Subscribe to Newsletter
Subspecialties Cornea / Ocular Surface

Ocular surface: what’s new?

Dry eye disease (DED) is a particular burden for both doctor and patient alike. There are three principal reasons behind this: high prevalence (up to 100 million people worldwide are thought to be affected by DED to some degree), many causes (autoimmune, environmental, drug adverse events, and ocular and systemic disease) with multiple forms (principally aqueous-deficient and evaporative). From the ophthalmologist’s perspective, the presence of DED precludes patients from receiving surgery, complicates recovery after surgical procedures, and can present with symptoms of discomfort, visual disturbance, and tear film instability – leading to patients who are constantly unhappy with how their eyes feel.

DED is frequently characterized by increased osmolarity of the tear film and inflammation of the ocular surface, which without intervention, can ultimately result in permanent damage. Poor eyelid hygiene or impaired function of the meibomian glands can also cause or exacerbate inflammation and ocular surface damage. Because of DED’s many and multifactorial etiologies, there’s a wide range of therapeutic options in use – from lubricants to immunomodulators, and treatment needs to be individualized to each patient. However, it’s clear that DED-induced perturbations in tear film – no matter what the cause – lead to increased inflammation and visual disturbances. This supplement aims to document the issues involved in DED; its causes, its  effect on the tear film – and vision – and how this situation can be improved with topical eyedrops containing a bioprotectant like trehalose.


A new paradigm in dry eye disease

The MEIBUM survey: a closer look at the eyelids

What is trehalose?

Visual function impairment in dry eye disease

New treatment to improve tear film thickness in dry eye disease

Download the pdf here
Receive content, products, events as well as relevant industry updates from The Ophthalmologist and its sponsors.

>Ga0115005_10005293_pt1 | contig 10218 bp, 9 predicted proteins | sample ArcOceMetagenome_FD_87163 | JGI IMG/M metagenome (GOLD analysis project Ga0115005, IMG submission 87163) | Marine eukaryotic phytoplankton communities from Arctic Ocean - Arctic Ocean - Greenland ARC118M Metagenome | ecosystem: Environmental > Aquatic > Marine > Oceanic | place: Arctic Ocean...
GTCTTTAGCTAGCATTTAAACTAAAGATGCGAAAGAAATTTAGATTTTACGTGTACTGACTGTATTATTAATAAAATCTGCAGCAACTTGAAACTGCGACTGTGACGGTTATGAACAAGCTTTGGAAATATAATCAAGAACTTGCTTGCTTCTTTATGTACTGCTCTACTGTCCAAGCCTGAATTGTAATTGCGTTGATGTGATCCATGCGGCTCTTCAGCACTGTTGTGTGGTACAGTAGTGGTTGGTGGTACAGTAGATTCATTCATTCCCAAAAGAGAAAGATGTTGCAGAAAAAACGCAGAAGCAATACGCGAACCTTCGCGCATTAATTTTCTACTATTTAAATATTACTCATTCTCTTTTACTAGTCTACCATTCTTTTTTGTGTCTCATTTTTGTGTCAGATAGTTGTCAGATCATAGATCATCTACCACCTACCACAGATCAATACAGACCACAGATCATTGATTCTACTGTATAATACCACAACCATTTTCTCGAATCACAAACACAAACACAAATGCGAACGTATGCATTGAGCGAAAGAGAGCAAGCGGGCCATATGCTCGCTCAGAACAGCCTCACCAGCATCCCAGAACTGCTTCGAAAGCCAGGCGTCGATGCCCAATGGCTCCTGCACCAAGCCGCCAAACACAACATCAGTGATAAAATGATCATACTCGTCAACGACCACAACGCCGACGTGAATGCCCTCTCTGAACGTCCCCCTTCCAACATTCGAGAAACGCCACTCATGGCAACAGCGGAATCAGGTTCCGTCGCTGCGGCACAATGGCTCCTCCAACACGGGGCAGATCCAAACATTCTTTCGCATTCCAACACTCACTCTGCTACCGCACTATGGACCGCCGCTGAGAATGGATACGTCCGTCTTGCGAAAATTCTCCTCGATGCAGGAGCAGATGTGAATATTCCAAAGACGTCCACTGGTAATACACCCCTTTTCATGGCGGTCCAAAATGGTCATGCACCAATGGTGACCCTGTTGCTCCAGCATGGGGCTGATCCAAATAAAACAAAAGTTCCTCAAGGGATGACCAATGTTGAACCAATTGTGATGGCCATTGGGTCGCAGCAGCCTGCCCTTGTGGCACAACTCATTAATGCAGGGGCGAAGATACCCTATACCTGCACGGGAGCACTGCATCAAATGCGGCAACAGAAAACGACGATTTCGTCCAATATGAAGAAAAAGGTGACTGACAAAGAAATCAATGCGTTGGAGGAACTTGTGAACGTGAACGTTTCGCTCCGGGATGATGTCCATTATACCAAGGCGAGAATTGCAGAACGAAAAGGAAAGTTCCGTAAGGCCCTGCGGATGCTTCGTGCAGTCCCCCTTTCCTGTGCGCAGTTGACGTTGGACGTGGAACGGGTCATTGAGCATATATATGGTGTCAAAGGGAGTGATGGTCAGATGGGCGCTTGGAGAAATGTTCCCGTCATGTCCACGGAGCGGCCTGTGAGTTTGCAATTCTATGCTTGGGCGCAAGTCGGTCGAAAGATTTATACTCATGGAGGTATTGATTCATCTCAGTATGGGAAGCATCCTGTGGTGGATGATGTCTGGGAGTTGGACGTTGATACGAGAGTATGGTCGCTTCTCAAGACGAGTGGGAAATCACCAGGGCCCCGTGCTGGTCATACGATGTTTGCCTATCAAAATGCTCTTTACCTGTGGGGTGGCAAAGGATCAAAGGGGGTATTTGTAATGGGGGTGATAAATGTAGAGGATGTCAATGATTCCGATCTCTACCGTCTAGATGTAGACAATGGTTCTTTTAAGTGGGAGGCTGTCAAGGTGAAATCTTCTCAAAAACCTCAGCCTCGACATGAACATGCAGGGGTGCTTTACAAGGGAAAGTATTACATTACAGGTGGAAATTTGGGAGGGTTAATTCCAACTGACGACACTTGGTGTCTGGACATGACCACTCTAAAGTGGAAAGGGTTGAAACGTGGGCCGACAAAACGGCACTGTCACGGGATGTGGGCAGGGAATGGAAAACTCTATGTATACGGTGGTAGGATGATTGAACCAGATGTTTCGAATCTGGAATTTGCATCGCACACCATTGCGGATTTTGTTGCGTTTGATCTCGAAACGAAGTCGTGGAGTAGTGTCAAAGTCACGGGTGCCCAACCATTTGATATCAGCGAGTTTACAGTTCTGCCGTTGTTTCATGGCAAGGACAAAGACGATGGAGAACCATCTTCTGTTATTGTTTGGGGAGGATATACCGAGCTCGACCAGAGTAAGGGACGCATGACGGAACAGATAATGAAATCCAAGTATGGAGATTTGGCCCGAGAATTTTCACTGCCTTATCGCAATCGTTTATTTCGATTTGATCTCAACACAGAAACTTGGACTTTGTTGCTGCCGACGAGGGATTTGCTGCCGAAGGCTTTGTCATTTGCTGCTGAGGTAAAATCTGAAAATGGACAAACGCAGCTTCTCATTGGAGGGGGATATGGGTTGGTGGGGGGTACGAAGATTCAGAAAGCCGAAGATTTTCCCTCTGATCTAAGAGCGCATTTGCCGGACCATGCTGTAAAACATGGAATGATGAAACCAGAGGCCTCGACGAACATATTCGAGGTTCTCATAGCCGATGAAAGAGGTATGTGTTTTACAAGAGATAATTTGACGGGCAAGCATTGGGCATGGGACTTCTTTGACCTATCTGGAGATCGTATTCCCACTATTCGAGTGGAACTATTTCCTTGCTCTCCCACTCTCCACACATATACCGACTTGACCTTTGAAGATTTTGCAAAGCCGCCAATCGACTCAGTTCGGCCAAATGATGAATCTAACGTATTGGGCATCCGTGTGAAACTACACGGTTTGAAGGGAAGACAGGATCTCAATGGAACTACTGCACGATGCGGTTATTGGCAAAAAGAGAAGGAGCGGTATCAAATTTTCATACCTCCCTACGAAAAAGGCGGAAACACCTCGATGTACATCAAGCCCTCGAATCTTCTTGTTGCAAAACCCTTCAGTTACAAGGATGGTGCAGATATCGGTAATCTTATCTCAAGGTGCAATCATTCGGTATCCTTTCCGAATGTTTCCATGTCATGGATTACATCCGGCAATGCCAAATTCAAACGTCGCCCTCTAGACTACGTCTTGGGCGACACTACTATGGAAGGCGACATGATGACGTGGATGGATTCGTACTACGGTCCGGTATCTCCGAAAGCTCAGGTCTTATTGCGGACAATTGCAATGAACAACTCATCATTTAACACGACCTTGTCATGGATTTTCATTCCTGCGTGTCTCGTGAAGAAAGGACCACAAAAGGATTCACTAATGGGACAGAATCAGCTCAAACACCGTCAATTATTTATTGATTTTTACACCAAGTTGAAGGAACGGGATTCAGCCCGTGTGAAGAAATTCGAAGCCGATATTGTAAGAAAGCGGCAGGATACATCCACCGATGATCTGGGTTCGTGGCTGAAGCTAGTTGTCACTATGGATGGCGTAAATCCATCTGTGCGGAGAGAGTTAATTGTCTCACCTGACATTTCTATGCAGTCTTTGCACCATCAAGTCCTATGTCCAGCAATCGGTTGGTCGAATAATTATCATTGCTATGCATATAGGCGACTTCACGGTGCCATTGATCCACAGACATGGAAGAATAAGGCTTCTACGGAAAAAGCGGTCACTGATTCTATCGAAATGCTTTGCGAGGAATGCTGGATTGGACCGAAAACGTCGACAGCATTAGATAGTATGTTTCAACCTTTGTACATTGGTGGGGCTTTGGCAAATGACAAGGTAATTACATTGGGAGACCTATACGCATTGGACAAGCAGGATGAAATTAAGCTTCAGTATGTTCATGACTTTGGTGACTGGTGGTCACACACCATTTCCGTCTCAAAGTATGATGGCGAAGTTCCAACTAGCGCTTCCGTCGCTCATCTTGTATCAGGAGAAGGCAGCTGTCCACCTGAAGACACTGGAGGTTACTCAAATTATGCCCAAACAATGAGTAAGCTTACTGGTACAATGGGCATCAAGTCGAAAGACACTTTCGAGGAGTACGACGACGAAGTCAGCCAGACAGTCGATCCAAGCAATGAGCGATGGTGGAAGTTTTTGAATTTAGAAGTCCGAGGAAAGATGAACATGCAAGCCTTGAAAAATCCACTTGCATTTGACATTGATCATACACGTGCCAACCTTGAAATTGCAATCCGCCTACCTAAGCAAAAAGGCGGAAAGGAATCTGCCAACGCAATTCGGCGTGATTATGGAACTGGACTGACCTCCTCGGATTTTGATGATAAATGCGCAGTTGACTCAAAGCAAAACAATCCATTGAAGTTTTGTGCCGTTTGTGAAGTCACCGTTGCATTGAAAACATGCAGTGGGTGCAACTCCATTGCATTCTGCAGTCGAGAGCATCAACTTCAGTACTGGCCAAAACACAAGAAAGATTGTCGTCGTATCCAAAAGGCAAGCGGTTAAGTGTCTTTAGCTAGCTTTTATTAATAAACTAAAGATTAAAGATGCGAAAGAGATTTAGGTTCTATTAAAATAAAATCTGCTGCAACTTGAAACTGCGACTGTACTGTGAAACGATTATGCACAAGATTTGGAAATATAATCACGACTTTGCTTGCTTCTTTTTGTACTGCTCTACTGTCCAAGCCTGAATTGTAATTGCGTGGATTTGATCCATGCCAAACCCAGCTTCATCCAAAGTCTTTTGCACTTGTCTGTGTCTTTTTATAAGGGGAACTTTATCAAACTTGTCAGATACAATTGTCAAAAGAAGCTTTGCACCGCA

When you click “Subscribe” we will email you a link, which you must click to verify the email address above and activate your subscription. If you do not receive this email, please contact us at [email protected].
If you wish to unsubscribe, you can update your preferences at any point.

About the Author
Mark Hillen

I spent seven years as a medical writer, writing primary and review manuscripts, congress presentations and marketing materials for numerous – and mostly German – pharmaceutical companies. Prior to my adventures in medical communications, I was a Wellcome Trust PhD student at the University of Edinburgh.

Related Case Studies
The Missing Piece of the Dry Eye Puzzle

| Contributed by Quidel

Uncovering Ocular Comorbidity

| Contributed by Quidel

Finding Ocular Surface Inflammation

| Contributed by Quidel

Related Product Profiles
Subspecialties Cornea / Ocular Surface
Tear Osmolarity – Empowering. Established. Essential.

| Contributed by TearLab

Subspecialties Cornea / Ocular Surface
Preservative-Free Cyclosporine 0.1% Ophthalmic Emulsion

| Contributed by ImprimisRx

Product Profiles

Access our product directory to see the latest products and services from our industry partners

Register to The Ophthalmologist

Register to access our FREE online portfolio, request the magazine in print and manage your preferences.

You will benefit from:
  • Unlimited access to ALL articles
  • News, interviews & opinions from leading industry experts
  • Receive print (and PDF) copies of The Ophthalmologist magazine



The Ophthalmologist website is intended solely for the eyes of healthcare professionals. Please confirm below: